Okay, let’s get the big one out of the way: the huge obvious change Color Out of Space makes that would have Mr. Lovecraft himself rolling in his grave:
They spelled the word ‘Colour’ without the ‘U’!
Come on, guys! It was his favourite work and he was insistent on this!
HP Lovecraft is one of the best known horror writers of the 20th century, despite the fact that most people have not read his work. He is best known for creating the Cosmic Horror genre and subsequently the eldritch god Cthulhu, among others. He was also a gigantic racist, a massive xenophobe, a colossal anti-semetic (even though he married a Jewish woman), and a pre-WW2 Nazi sympathyser. Let’s be very clear on that. While I do enjoy his writings (few though I have read) and I can sympathize with his tragic backstory (both parents were locked in mental hospitals where they later died [one of syphilis and one of a gallbladder surgery gone wrong after being locked up for what is now thought to be severe anxiety], their family’s money being mishandled by relatives after his grandfather’s death thus leaving him fairly impoverished for much of his life, and dying relatively young from intestinal cancer at 46), I cannot ignore what a massive piece of crap he was as a person. That doesn’t stop me from enjoying his works, I just can’t ignore the racism stemmed through them. It’s like how I can still enjoy Harry Potter even though JK Rowling is a massive transphobe. Also, he’s dead so it’s not like he’s not getting money from it. Okay? Okay.
Funny enough the original story, ‘The Colour Out Of Space’, is actually part of the larger Cthulhu Mythos, as it’s called, which is basically anything set in the same universe as his cosmic horror stories. So, more ‘Dunwich Horror’ and ‘Shadow Over Innsmouth’ than, say, ‘Cool Air’. It was also Lovecraft’s favourite and is considered by many, including himself (who was notorious for hating his own work), to be his best work. I personally think it runs a bit long at the end, but it is probably the least racist of his works. So, there’s that. If you want to try and get into his stories, it’s a good starting place. All of his fiction is considered public domain so it’s easy enough to find online though there are full collections of his fiction and individual releases if you prefer it in physical form.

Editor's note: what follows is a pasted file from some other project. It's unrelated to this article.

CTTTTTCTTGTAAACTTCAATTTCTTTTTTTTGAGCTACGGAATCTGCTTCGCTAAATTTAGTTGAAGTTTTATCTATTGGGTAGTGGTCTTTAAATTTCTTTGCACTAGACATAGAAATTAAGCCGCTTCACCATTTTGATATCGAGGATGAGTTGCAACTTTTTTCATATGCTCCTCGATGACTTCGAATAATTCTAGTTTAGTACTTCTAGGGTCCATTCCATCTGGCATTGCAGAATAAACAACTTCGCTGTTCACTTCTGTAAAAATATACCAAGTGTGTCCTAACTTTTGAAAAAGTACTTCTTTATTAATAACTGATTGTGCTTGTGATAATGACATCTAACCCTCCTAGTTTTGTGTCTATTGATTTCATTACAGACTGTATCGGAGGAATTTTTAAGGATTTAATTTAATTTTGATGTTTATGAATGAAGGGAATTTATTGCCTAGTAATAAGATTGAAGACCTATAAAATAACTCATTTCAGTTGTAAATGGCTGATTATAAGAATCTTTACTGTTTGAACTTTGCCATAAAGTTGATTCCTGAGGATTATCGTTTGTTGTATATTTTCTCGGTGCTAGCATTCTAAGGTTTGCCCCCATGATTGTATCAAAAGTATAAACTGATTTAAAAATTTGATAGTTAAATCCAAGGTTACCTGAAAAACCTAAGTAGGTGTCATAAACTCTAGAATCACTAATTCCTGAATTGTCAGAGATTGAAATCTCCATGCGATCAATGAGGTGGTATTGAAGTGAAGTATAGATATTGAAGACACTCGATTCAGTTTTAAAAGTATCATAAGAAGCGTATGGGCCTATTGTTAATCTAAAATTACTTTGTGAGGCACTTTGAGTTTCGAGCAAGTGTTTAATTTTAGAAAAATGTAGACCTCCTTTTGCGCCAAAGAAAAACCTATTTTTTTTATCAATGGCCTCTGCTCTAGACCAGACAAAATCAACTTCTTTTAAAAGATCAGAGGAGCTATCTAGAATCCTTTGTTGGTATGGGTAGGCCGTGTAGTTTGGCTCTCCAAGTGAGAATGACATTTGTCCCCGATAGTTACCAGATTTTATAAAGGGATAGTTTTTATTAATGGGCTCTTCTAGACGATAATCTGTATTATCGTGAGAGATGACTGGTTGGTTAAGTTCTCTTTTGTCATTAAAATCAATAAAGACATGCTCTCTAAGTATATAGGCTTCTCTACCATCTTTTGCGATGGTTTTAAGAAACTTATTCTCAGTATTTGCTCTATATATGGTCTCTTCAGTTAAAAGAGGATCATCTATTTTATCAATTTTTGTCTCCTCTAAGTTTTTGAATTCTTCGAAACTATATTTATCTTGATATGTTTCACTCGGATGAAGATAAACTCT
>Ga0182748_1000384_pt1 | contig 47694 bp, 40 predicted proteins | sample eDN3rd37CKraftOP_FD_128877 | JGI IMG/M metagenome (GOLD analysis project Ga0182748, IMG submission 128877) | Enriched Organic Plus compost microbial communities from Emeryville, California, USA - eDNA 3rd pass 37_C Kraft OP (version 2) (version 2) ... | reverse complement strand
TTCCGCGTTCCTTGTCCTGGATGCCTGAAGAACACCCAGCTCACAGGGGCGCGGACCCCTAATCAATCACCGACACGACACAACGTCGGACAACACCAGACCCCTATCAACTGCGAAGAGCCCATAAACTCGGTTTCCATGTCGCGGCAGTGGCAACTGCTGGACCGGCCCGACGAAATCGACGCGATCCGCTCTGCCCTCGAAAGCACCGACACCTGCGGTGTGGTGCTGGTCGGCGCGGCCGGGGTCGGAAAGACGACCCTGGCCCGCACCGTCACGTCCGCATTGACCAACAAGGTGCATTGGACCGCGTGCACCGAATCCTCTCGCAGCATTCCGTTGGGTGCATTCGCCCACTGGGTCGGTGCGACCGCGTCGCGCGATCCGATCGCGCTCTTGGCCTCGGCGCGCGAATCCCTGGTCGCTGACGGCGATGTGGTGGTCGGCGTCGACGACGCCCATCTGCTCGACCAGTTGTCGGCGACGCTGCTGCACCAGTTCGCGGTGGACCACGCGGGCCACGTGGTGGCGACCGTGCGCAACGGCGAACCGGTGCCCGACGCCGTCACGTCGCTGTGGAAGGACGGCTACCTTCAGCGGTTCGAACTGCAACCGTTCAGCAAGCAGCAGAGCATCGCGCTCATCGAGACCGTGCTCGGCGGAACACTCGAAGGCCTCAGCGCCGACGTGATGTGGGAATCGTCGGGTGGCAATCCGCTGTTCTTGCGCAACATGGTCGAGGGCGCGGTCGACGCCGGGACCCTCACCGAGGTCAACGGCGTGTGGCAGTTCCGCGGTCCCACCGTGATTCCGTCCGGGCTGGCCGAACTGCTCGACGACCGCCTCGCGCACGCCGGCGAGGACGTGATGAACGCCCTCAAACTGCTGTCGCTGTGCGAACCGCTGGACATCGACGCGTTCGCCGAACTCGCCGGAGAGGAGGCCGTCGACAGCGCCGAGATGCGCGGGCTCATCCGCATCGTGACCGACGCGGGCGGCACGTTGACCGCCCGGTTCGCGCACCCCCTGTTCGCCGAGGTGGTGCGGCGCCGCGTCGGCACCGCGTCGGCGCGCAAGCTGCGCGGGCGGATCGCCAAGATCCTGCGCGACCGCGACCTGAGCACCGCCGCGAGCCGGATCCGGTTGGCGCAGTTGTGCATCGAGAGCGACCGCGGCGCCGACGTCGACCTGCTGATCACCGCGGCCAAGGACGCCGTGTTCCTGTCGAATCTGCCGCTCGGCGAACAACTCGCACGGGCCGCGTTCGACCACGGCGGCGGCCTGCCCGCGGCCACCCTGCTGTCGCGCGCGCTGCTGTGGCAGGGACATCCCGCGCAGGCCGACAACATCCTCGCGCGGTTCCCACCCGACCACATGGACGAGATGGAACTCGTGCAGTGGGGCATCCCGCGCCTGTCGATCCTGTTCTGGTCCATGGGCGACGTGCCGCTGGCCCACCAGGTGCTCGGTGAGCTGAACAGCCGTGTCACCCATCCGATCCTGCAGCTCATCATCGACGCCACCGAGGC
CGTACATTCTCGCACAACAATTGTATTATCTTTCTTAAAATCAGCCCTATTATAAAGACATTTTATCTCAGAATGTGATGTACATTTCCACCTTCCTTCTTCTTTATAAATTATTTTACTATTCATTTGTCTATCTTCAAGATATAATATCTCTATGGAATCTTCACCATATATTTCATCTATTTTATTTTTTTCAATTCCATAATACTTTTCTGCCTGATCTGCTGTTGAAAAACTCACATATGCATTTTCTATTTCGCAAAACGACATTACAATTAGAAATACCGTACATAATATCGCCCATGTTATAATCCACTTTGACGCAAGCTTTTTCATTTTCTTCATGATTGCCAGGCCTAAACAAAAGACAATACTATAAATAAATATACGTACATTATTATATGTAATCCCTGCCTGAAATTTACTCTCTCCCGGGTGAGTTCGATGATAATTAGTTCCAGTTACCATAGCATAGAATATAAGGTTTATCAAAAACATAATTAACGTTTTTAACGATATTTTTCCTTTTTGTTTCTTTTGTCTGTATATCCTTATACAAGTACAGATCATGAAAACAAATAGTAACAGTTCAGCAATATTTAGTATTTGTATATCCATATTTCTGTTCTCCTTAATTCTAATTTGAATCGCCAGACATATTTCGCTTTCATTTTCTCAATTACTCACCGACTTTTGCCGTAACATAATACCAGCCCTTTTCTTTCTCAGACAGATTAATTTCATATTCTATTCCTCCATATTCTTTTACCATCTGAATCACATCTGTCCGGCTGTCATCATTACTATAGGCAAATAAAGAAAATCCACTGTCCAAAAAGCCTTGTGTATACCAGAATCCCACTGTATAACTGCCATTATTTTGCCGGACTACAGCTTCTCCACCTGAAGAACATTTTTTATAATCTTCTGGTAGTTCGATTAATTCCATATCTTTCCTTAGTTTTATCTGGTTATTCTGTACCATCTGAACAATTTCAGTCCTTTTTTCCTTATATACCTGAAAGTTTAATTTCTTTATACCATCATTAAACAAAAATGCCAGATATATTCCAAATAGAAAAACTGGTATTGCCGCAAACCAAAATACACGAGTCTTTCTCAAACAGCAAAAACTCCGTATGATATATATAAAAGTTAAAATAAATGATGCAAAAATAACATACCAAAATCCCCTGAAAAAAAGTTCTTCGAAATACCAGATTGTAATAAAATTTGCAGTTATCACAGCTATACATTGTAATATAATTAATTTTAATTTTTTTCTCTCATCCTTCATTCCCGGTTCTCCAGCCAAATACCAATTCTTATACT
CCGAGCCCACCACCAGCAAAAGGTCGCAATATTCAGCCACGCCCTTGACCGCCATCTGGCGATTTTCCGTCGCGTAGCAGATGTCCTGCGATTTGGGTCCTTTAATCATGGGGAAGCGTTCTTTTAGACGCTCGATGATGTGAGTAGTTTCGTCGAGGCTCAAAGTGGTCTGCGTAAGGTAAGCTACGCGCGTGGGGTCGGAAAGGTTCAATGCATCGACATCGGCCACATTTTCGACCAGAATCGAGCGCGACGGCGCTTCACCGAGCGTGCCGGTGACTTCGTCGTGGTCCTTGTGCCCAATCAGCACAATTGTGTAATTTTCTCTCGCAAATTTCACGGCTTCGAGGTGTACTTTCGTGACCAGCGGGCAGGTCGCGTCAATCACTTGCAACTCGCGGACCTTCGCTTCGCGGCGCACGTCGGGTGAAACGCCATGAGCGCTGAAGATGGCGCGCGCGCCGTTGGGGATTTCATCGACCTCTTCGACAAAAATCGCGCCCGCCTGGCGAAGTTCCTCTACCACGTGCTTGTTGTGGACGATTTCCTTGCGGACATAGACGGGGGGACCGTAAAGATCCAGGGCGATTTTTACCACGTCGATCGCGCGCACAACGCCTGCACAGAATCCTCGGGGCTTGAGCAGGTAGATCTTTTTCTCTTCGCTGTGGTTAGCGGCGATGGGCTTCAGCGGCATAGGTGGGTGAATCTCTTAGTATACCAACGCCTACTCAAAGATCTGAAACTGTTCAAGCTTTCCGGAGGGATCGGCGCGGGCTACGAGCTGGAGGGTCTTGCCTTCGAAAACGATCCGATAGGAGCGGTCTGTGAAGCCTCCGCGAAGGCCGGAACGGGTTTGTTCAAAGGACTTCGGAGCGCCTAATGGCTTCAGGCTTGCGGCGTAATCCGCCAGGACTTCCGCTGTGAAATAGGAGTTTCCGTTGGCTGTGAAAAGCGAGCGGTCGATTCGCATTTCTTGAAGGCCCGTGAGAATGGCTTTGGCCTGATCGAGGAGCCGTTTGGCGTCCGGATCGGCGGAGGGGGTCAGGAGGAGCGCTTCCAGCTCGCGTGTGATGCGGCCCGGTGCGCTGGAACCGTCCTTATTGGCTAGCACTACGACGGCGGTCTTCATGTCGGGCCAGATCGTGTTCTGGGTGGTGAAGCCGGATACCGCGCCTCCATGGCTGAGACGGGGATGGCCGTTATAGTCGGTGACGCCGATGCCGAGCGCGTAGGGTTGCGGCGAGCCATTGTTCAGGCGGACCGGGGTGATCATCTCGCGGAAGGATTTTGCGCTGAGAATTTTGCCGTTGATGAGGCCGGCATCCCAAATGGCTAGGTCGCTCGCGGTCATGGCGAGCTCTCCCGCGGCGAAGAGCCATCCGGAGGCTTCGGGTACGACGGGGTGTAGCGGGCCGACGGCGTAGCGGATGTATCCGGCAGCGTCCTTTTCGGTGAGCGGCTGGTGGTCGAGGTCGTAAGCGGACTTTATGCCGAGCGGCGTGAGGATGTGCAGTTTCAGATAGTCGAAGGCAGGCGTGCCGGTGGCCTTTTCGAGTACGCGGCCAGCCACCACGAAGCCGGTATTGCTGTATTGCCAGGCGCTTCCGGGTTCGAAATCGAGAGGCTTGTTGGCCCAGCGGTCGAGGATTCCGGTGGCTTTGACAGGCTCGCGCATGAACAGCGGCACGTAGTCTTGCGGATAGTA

Color Out of Space, set in the modern day as opposed to the original’s 1880s, is about the Gardner Family who live in the rural area an hour out of Arkham, MA (A recurring city in Lovecraft’s works, home to Miskatonic University which is also a recurring feature, and what Batman’s Arkham Asylum was named after). One night, a meteor falls out of the sky and lands on their farm, glowing a “mysterious colour, unlike any seen on Earth”. Slowly, it’s revealed that this alien colour is feeding on the family and their farm (Messing with their tech, poisoning the well water, making their crops bad, etc.), causing them to one by one lose their minds and, eventually, their lives. All while this one guy does a survey to help create a new reservoir.
I swear that is the only time I will quote Overly Sarcastic Productions in this review.
One thing to say up front, the visuals are amazing. This is only a $6 million film. How are the effects this good? This is easily the prettiest horror film I’ve ever seen, aside from maybe a del Torro film, and I don’t only mean because of all the magenta. The colours are bright and the surroundings are clear even at night. Though the glowing color helps with that.
Either the director or the effects guy, as my friend said, “clearly had The Thing on the brain” when he made the movie. There’s a lot of good practical body horror effects and puppets. It’s always a breath of fresh air to see practical effects being used in the 21st century. They always look so much better than most CGI we see in mainstream movies. The effects alone are worth the price of admission, but there’s more to this film than that.